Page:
With stunning scenery, rich history and perhaps the friendliest people in the world, Portugal is hitting the radar of travellers far and wide.
While the fascinating capital Lisbon is at the top of every visitor’s to-do list, there’s so much to see in regional Portugal – so leave enough time in your itinerary to explore further afield.
Here’s a list of ten top things to do in Portugal.
Visit the Douro Valley vineyards
Trying port wine is a given on any trip to Portugal, but better still, pay a visit to the stunning Douro Valley, home to many of the country’s vineyards and wineries. If staying in Porto, you can see the valley by taking a cruise up the Douro River from Vila Nova de Gaia, then return by train for an alternative view of the landscape.
Pay a visit to Portugal’s birthplace
Guimarães is often referred to as Portugal’s birthplace, being the country’s former capital and the city where Portugal’s first independent king, Afonso Henriques, was born.
The historic architecture here dates back to the tenth century and includes a medieval castle, several churches – such as the Igreja de São Francisco clad with Portugal’s famed blue and white tiles (azulejos), and the Alberto Sampaio Museum where you’ll find exhibitions of religious art.
The city is easily reached from Porto, and is a highly recommended day trip when visiting Portugal’s north.
Try Portugal’s original custard tart
You can barely walk a few metres in this country without seeing rows of delicious looking Portuguese custard tarts – Pastéis de Nata – staring back at you from a café window. However the original tart, the Pasteis de Belém, comes from its namesake district just outside Lisbon’s city centre, and as everyone knows, the original is always the best.
Creamy on the inside and flaky on the outside, these tarts can impress even the most savoury palate.
Step back in time at Évora
The walled medieval city of Évora is a UNESCO World Heritage-listed site and can be visited as a day trip from Lisbon. This is one of the most historical of our ten top things to do in Portugal.
The Praça do Giraldo, or Giraldo Square, (a former execution ground) sits at the heart of the city and showcases gothic architecture amid a bustling café scene. Other key sites include a Roman temple dating back to the first century.
Join the celebration of the saints
If you find yourself in Porto or Lisbon in mid-June, you may find it hard not to get caught up in the festivities of Saint John and Saint Anthony respectively.
The tradition of celebrating the cities’ patron saints is alive and well with locals pouring out onto the streets on festival night to barbecue sardines, enjoy live performances and fireworks displays, and party long into the night.
Explore Portugal’s majestic coastline
As Europe’s westernmost country, Portugal is blessed with long stretches of beach and dramatic shoreline cliffs. The Algarve region in the south rates highly among beach-loving locals and foreigners alike, however more secluded and equally beautiful beaches can be found in the Alentejo region closer to the centre.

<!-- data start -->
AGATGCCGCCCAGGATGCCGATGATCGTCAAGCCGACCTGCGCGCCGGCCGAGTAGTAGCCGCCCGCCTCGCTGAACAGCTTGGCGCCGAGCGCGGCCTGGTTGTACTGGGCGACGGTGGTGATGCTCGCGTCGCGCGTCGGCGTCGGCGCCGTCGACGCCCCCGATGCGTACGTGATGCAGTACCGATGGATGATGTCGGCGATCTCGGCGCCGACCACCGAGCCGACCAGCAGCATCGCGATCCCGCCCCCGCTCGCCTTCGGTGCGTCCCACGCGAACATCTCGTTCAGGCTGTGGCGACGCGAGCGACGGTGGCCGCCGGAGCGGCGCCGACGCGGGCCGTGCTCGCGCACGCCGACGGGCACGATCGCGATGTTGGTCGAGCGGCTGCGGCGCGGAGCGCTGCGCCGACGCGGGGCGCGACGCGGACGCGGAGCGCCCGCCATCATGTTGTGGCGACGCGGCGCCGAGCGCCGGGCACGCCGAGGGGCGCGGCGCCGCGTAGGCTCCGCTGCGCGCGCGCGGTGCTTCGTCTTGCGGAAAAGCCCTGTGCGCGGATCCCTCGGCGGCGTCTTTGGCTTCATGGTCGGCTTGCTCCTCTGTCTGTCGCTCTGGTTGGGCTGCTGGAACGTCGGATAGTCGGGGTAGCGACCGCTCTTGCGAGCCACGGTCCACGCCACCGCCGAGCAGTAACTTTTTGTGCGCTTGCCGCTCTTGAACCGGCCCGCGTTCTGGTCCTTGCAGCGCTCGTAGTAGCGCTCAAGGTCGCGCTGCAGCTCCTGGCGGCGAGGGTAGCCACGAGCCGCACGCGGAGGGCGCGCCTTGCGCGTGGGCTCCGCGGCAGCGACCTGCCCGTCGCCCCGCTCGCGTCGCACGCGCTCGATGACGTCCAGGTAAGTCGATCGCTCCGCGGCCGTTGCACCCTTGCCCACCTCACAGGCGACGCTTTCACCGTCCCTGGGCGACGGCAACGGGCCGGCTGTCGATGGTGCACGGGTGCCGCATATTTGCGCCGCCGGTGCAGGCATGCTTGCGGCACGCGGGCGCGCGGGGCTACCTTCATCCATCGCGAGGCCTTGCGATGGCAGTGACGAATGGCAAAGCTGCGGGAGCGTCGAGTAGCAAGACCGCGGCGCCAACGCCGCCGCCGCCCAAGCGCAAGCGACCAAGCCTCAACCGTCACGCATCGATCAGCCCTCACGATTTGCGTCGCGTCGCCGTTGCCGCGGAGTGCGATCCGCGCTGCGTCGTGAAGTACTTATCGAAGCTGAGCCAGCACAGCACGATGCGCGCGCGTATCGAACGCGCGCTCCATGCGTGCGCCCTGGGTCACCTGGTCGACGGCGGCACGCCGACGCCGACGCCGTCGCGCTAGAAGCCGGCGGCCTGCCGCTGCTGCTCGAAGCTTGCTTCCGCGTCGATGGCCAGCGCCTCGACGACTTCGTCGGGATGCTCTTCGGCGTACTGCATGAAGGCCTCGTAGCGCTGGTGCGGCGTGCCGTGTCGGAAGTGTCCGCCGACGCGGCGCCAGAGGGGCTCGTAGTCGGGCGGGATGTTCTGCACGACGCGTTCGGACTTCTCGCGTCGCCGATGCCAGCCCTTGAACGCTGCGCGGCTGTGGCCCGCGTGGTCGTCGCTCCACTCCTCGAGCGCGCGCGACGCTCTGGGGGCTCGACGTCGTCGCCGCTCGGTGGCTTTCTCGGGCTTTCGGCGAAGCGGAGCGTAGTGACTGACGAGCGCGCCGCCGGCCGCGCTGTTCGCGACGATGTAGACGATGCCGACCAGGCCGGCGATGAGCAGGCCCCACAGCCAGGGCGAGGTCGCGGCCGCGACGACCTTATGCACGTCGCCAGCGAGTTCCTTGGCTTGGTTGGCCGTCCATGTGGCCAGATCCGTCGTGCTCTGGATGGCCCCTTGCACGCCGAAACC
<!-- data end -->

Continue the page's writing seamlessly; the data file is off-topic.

As a heads up, the ocean in Portugal is known to be nippy year-round, so expect your ocean dips to be brief and refreshing!
Indulge in top-notch seafood
Given the aforementioned coastline, Portugal is a haven for seafood lovers. In coastal areas like Matosinhos in Porto you’ll find rows of barbecues along the footpath where the day’s catch is cooked over smoking coals.
Make sure you also try gooseneck barnacles – a juicy national delicacy scraped from rocks in oft-dangerous sea conditions, and nicely matched with a Portuguese vinho verde (green wine), which is typically a young wine with a delicate fizz.
Ski in Serra da Estrela
With its many beaches and Mediterranean climate, Portugal is generally considered a summer playground. However, if you head inland you’ll find the country’s highest mountain range, Serra da Estrela, complete with a winter ski resort.
The national park is the largest protected area in Portugal and includes a series of marked hiking trails.
Listen to fado
Fado is a style of traditional Portuguese music developed in the nineteenth century. The genre is known for being intensely emotive and, well, sad, with songs typically conveying feelings of hardship and loss.
Fado consists of a male or female vocalist backed by a small stringed ensemble and you can find shows in many Portuguese bars and restaurants.
Island hop in the Azores
The Azores is an autonomous region of Portugal consisting of nine islands surrounded by clear blue water in the North Atlantic Ocean. Here you can cycle, hike, surf and kayak until your heart’s content, and nature lovers can enjoy feather spotting in one of Europe’s best bird watching locations. Whale watching is also popular.
A number of airlines fly to the Azores from Lisbon and Porto and ferry services operate between islands.
Do you have anything to add to our list of ten top things to do in Portugal? We would love to hear from you. Please leave us a comment.
Additional images: Bigstock
About the writer
Emily McAuliffe is an Australian travel writer and photographer based in Portugal. Her work has featured in national publications such as the Qantas, Jetstar and Tigerair inflight magazines, Get Up & Go and Women’s Fitness. Subscribe to Emily’s blog for stories and images that will make you want to visit Portugal tomorrow!